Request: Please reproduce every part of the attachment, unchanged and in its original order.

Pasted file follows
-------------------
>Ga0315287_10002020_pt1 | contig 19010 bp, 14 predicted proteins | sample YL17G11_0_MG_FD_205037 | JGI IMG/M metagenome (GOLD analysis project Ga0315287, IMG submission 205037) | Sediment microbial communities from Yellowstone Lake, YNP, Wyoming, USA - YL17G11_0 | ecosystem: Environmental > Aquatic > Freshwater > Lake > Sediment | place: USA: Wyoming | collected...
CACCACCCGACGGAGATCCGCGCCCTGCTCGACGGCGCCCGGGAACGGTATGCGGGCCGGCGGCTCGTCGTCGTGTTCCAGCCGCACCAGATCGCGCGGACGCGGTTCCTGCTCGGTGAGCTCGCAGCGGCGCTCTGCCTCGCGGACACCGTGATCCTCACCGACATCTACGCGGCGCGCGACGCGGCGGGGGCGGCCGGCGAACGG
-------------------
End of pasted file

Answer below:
>Ga0315287_10002020_pt1 | contig 19010 bp, 14 predicted proteins | sample YL17G11_0_MG_FD_205037 | JGI IMG/M metagenome (GOLD analysis project Ga0315287, IMG submission 205037) | Sediment microbial communities from Yellowstone Lake, YNP, Wyoming, USA - YL17G11_0 | ecosystem: Environmental > Aquatic > Freshwater > Lake > Sediment | place: USA: Wyoming | collected...
CACCACCCGACGGAGATCCGCGCCCTGCTCGACGGCGCCCGGGAACGGTATGCGGGCCGGCGGCTCGTCGTCGTGTTCCAGCCGCACCAGATCGCGCGGACGCGGTTCCTGCTCGGTGAGCTCGCAGCGGCGCTCTGCCTCGCGGACACCGTGATCCTCACCGACATCTACGCGGCGCGCGACGCGGCGGGGGCGGCCGGCGAACGG